The Aryan Hypothesis Reborn By Brian Simpson

     Before World War II, long before the Dark Age of political correctness and the rule of the elites, historians often advanced the Aryan hypothesis, that White European tribes, of a warlike barbarian nature, swept into areas such as China and India and conquered the lands, or at least joined the ruling elites: Such a view became heretical after the end of World War II.

     However, evidence has continued to mount, of White, often red-haired  Europeans in China, now preserved as mummies:, and now India:

     The Aryan hypothesis holds that Indo-European people streamed into India around 2,000 BC to 1,500 BC after the Indus Valley civilization came to an end. They brought with them, their swords and battle axes, but also Sanskrit and religious practices. As well, they brought their genes. Here is a summary of the genetic research which has offered new support to the Aryan hypothesis:

“Until recently, only data on mtDNA (or matrilineal DNA, transmitted only from mother to daughter) were available and that seemed to suggest there was little external infusion into the Indian gene pool over the last 12,500 years or so.  New Y-DNA data has turned that conclusion upside down, with strong evidence of external infusion of genes into the Indian male lineage during the period in question.

The reason for the difference in mtDNA and Y-DNA data is obvious in hindsight: there was strong sex bias in Bronze Age migrations. In other words, those who migrated were predominantly male and, therefore, those gene flows do not really show up in the mtDNA data. On the other hand, they do show up in the Y-DNA data: specifically, about 17.5% of Indian male lineage has been found to belong to haplogroup R1a (haplogroups identify a single line of descent), which is today spread across Central Asia, Europe and South Asia. Pontic-Caspian Steppe is seen as the region from where R1a spread both west and east, splitting into different sub-branches along the way.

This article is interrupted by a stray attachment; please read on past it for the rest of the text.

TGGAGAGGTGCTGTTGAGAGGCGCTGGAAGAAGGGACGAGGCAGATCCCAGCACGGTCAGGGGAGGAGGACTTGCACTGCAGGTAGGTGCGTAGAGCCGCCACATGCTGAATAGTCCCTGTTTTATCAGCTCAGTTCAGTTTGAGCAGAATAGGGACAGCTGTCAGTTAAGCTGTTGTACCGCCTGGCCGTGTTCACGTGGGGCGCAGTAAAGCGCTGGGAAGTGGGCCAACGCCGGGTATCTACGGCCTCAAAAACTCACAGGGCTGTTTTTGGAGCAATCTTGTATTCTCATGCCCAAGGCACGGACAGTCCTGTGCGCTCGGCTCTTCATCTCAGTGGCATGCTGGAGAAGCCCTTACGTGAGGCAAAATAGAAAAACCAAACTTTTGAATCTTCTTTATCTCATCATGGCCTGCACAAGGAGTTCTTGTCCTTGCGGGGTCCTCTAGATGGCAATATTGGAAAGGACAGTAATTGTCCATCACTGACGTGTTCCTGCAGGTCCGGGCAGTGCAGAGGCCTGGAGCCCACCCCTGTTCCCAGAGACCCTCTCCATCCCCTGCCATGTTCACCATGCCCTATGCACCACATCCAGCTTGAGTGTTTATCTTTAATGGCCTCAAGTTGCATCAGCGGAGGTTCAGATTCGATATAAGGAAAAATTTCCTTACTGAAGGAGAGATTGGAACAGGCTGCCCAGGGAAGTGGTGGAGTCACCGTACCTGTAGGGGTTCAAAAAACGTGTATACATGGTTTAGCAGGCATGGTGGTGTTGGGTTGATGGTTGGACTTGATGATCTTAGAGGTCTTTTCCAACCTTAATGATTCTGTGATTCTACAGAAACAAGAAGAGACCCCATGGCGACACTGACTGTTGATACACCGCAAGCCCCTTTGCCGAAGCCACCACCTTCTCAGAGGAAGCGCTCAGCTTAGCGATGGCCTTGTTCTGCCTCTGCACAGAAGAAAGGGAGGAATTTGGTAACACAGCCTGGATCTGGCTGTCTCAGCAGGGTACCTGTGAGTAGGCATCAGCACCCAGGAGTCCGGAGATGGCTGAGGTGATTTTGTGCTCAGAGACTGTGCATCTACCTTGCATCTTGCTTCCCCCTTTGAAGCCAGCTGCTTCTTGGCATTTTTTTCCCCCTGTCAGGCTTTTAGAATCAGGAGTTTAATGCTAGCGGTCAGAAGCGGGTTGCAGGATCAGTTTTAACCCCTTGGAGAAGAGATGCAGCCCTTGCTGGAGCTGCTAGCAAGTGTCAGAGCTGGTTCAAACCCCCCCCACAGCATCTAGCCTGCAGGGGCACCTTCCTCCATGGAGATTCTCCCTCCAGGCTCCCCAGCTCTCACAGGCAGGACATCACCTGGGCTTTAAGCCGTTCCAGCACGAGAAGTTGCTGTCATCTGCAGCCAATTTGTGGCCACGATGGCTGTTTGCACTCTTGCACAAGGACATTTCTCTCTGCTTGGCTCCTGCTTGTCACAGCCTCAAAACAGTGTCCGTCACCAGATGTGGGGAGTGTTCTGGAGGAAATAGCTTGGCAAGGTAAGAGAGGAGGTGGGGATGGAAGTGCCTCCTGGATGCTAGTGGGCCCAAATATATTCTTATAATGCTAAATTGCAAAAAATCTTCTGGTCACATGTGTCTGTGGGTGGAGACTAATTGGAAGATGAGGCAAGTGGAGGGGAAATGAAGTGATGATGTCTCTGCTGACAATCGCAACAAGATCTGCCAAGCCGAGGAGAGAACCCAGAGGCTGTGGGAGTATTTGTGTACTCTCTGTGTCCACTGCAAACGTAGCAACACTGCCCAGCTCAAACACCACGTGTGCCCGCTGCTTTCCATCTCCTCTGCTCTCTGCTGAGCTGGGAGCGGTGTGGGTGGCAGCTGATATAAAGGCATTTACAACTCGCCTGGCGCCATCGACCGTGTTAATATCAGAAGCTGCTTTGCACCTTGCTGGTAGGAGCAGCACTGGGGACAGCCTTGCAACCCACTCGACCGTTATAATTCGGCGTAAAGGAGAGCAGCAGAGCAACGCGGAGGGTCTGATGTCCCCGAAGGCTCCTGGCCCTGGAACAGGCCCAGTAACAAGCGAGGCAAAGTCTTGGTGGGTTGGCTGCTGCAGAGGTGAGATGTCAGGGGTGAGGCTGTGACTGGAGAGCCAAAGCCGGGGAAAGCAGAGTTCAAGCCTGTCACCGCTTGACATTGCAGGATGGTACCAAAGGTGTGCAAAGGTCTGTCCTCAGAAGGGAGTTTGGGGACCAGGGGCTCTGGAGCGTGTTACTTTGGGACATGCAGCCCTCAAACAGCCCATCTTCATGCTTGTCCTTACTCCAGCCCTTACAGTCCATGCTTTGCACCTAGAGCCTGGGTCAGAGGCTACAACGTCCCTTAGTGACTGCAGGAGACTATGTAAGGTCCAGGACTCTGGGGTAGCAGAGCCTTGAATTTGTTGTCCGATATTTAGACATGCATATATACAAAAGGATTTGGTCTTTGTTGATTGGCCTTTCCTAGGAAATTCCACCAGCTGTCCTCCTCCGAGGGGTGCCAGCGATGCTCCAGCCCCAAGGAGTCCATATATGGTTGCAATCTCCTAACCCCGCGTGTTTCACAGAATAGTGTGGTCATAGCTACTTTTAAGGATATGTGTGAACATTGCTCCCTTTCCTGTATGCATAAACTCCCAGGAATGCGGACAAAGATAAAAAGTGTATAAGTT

The paper that put all of the recent discoveries together into a tight and coherent history of migrations into India was published just three months ago in a peer-reviewed journal called ‘BMC Evolutionary Biology’.  In that paper, titled “A Genetic Chronology for the Indian Subcontinent Points to Heavily Sex-biased Dispersals”, 16 scientists led by Prof. Martin P. Richards of the University of Huddersfield, U.K., concluded:
“Genetic influx from Central Asia in the Bronze Age was strongly male-driven, consistent with the patriarchal, patrilocal and patrilineal social structure attributed to the inferred pastoralist early Indo-European society. This was part of a much wider process of Indo-European expansion, with an ultimate source in the Pontic-Caspian region, which carried closely related Y-chromosome lineages… across a vast swathe of Eurasia between 5,000 and 3,500 years ago”.

In an email exchange, Prof. Richards said the prevalence of R1a in India was “very powerful evidence for a substantial Bronze Age migration from central Asia that most likely brought Indo-European speakers to India.”

The scientific paper’s reference is:
M. Silva (et al.), “A Genetic Chronology for the Indian Subcontinent points to heavily Sex-Biased Dispersals,” BMC Evolutionary Biology, (2017) 17: 88; doi:10.1186/s12862-017-0936-9:



No comments made yet. Be the first to submit a comment
Already Registered? Login Here
Monday, 22 April 2024

Captcha Image